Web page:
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Tesla continues to awe and amaze the aborigines.  Elon announced Friday that he was reversing position and backing away from his plan to take Tesla private.  I for one am quite relieved.  I have publicly stated that Tesla has some enormous blue sky opportunities ahead and have predicted a stock price of $1500 by February of 2023.  The concept of privatization really meant to me that I would no longer be able to participate in the party.

Musk’s reasoning for the reversal was entirely logical and I find no disingenuous aspects to it.  And it was pretty much what I had predicted.  He had promised that existing shareholders would be able to retain their shares into the private zone and found out that this was just not something he could technically accomplish.  I had feared he would waffle and revise.

But the second very real issue was the existing large block shareholders.  Many of these have their OWN investors and charters and prospectuses which kind  of outline what percentage of their holdings can be in private startup ventures that are illiquid. On consulting with them, he found they would not only vote against privatization, but would have to liquidate THEIR holdings in Tesla if he prevailed – no choice in the matter.

I found it VERY interesting that the “committee” received a proposal from Silverlake Investments that included up to $30 billion in funding to go private with the largest investor in the package – VOLKSWAGEN. See my previous blog about Tesla now being “in play” and likely suitors.  It was still shocking to see this play out so quickly.  I’m unaccustomed to making predictions on Mondays that are old news by Friday.  The pace of developments here is just shocking.  

So here it is Monday morning, with another stomach churning lurch downward in Tesla’s stock price, and for me, another buying opportunity.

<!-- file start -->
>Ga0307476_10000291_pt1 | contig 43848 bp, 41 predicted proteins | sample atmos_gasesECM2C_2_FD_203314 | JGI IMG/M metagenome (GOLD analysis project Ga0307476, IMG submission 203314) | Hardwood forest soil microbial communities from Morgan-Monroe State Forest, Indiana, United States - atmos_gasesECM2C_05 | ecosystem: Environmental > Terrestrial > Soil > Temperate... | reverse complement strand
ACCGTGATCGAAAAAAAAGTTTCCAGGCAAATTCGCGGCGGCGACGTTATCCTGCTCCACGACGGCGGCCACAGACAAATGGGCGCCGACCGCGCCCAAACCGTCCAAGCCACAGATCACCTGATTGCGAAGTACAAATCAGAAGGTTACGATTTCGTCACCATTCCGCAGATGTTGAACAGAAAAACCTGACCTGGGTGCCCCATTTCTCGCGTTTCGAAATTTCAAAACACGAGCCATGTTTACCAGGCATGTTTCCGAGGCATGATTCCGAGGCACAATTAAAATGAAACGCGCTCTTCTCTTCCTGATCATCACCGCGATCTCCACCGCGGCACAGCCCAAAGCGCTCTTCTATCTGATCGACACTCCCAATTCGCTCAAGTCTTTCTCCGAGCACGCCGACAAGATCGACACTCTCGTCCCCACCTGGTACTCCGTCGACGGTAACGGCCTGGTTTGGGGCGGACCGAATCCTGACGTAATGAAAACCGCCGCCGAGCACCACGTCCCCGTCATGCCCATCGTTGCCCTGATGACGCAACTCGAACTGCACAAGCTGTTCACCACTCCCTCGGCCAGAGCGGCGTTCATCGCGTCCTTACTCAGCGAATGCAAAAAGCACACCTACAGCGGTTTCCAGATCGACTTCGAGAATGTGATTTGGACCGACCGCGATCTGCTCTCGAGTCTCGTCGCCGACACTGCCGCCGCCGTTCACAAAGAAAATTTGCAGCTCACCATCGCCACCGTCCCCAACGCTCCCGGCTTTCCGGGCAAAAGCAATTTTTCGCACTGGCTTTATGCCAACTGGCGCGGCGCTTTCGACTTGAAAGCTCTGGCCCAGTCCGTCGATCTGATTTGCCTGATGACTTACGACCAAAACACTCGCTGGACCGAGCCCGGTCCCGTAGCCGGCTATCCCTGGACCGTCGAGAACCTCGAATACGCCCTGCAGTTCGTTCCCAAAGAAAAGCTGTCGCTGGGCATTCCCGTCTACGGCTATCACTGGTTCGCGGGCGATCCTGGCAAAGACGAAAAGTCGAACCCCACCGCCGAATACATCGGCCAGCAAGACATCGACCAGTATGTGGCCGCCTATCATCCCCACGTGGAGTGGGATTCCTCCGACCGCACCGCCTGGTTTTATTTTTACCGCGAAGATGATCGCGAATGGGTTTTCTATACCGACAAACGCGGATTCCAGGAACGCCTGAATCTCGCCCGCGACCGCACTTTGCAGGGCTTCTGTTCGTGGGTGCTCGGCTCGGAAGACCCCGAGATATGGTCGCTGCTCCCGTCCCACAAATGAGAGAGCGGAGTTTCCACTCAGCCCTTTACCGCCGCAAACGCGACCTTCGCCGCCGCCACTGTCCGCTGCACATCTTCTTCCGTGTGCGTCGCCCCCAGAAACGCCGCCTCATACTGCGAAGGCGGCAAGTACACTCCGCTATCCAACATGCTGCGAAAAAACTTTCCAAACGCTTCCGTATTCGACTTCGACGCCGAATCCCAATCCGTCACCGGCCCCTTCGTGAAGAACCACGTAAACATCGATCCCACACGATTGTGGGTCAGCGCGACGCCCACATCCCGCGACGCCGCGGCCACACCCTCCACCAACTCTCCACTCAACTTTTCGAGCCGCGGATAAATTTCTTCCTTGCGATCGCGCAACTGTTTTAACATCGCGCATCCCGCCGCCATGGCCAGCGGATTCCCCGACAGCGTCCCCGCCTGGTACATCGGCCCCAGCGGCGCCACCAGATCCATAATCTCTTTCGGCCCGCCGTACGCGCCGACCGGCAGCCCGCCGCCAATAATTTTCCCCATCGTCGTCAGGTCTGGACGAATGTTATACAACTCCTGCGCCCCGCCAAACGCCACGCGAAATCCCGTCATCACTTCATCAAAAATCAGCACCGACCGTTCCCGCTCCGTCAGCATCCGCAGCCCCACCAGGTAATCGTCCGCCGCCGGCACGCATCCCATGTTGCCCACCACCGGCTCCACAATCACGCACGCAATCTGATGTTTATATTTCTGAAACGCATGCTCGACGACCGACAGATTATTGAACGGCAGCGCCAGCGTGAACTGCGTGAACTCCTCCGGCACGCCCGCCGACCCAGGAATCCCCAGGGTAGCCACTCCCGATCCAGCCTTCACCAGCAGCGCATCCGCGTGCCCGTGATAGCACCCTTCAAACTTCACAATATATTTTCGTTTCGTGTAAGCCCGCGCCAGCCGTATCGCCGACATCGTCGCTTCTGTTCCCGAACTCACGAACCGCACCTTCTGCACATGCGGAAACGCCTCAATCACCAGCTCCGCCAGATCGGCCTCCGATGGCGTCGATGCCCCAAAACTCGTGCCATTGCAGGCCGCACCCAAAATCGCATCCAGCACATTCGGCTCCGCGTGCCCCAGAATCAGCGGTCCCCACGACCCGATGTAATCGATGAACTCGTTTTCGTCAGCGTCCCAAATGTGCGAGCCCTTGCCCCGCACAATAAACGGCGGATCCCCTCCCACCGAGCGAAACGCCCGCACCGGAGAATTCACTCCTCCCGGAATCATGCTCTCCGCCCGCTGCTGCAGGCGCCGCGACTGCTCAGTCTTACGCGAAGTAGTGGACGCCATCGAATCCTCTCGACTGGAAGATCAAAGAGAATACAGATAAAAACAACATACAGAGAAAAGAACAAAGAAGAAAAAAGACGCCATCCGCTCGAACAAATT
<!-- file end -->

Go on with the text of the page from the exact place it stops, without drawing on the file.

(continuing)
The parallels continue.  The alt-left libtards insist I am part of the Trump “base” blinded to his sins and the shorts would have you believe we are likewise Tesla fanboyz who simply cannot see reality.  I find both positions interesting, but just not very.  

In both cases clearly I see things they don’t.  That’s not blinded to my way of thinking.  Feels more like being the one-eyed king in the land of the blind.

The underlying forces that affect Tesla appear quite positive and increasingly so.  Their production of the Model 3 is persuasive to me.  I find the Bloomberg Model 3 Production Tracker quite conservative in that they are working mostly from VIN numbers of REGISTERED Model3s, not production numbers but cars hitting the road.  As they have to be paid for and delivered before they can be inspected and registered, that count starts to look irrefutable and rather unfudgeable.

Tesla claims their labor hours in producing the Model 3 have dropped 30% from peak and so the cash flow at 5000 units per week is impressive.  More so at 6000 and rumor has it that the actual factory production is getting very close to that.  My rather basic Model 3 came in at about $56,000 and that went directly to Tesla – no intervening dealers of course.   And so at 6000 units that looks like/sounds like $336 MILLION dollars per week coming in the door via the web site. I’m guessing with all wheel drive and performance models coming online, more like $350 million.  Good work if you can get it.

I actually do NOT believe all 455,000 of the original reservation holders are actually going to buy a Model 3.  The reservations were for a $35,000 Tesla Model 3.  And I was clear in predicting there IS no $35,000 Tesla Model 3 and you would never see a $35,000 Model 3.  The only existing $35,000 Model 3 is parked right next to the $55,000 Model S.  And there the two cars sit firmly lit in Elon Musks imagination.  They were always price targets for his design team.  Not sticker prices for you and I.